Platelets – Molecular, cellular and systemic functions in health and disease
Basic, translational and clinical platelet research has advanced considerably in recent years. A deepened understanding of the role of platelets, mainly in cardio- and cerebrovascular diseases, has led to significant improvements in therapy and significantly reduced morbidity and mortality, but often at the expense of bleeding complications. In addition, recent evidence has indicated unexpected roles of platelets in (patho)physiological conditions beyond thrombosis and haemostasis, such as thrombo-inflammation, innate immunity and host defence, maintenance of barrier and organ integrity, tissue regeneration, and proliferative diseases. However, the molecular mechanisms and therapeutic relevance of these novel platelet functions are largely unknown.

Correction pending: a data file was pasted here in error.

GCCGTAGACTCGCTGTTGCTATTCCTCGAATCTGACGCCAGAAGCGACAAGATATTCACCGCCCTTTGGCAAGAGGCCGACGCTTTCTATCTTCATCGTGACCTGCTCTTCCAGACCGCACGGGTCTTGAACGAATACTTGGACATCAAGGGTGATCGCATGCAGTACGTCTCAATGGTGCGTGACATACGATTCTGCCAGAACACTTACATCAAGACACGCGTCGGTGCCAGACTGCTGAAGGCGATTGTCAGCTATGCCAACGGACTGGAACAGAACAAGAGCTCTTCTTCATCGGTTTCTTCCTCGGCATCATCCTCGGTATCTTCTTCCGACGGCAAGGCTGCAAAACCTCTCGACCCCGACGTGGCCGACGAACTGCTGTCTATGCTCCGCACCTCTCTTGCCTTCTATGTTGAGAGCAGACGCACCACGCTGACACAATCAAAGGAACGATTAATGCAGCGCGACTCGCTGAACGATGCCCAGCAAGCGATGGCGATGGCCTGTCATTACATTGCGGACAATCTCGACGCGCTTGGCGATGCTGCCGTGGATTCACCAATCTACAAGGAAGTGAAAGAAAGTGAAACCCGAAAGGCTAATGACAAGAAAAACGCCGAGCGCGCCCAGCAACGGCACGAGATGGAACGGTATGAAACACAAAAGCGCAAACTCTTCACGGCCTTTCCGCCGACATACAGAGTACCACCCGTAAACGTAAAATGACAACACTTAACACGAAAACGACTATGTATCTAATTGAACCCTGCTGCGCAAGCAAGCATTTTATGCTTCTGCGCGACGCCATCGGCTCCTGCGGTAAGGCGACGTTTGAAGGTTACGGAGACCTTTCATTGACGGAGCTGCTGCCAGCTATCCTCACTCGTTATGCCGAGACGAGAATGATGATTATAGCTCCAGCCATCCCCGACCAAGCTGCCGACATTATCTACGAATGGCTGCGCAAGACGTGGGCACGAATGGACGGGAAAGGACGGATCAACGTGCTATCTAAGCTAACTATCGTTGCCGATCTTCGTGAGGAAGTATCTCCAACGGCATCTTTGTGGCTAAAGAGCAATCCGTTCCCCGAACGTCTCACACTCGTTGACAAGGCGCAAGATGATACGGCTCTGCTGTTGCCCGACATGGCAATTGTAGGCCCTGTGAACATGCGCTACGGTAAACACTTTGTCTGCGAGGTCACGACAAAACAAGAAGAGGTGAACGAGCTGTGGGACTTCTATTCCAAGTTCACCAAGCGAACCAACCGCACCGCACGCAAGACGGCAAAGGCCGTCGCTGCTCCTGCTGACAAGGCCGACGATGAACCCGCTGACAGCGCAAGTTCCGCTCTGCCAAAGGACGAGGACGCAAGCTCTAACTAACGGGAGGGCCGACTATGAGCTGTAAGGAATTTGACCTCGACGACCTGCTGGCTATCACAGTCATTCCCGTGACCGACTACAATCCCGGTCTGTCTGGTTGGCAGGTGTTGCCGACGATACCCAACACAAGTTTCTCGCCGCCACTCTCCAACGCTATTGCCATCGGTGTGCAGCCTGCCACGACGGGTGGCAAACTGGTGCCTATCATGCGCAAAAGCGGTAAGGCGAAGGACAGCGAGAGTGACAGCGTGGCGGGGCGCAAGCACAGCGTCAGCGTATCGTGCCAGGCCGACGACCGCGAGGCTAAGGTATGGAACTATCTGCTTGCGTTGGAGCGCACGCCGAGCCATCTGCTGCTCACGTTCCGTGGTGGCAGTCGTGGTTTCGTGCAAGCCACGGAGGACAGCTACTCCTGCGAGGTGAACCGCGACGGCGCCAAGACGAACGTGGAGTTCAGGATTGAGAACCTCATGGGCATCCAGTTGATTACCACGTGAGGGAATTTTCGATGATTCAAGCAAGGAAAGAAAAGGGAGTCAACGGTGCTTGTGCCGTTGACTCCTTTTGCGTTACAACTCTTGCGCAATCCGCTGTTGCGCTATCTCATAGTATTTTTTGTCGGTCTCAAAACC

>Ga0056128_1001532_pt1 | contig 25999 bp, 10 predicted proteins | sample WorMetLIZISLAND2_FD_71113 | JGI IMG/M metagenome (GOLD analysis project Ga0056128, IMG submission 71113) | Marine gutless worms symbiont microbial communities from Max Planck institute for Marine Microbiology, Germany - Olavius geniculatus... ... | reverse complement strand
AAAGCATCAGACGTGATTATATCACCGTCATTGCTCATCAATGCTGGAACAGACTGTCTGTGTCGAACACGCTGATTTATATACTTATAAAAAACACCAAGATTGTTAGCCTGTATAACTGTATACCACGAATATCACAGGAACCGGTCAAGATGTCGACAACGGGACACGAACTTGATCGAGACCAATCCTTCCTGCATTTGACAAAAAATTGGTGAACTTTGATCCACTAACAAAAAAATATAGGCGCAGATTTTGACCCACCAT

Exploring these emerging roles of platelets may finally lead to novel treatment concepts for cardiovascular disorders and beyond. To meet this goal, the CRC/TR240 pursued a highly interdisciplinary approach by combining state-of-the-art mouse genetics, in vivo disease models, advanced imaging techniques, systems biology/omics and clinical research expertise. The CRC/TR 240 had been built on two DFG-funded research consortia (CRC 688, CRU 274) whose expertise was complemented by additional partners with long-standing commitment in the fields of platelet/megakaryocyte biology and thrombotic/thrombo-inflammatory disorders. This unique network of basic, translational and clinical scientists focused on the following complementary fields: (A) Cell biology of megakaryocytes and platelets to understand their basic functions and (B) Platelets as regulators and effectors in disease. The consortium’s comprehensive approach ranged from in vitro systems and animal models to clinical research with large prospective patient cohorts and data-/biobanking.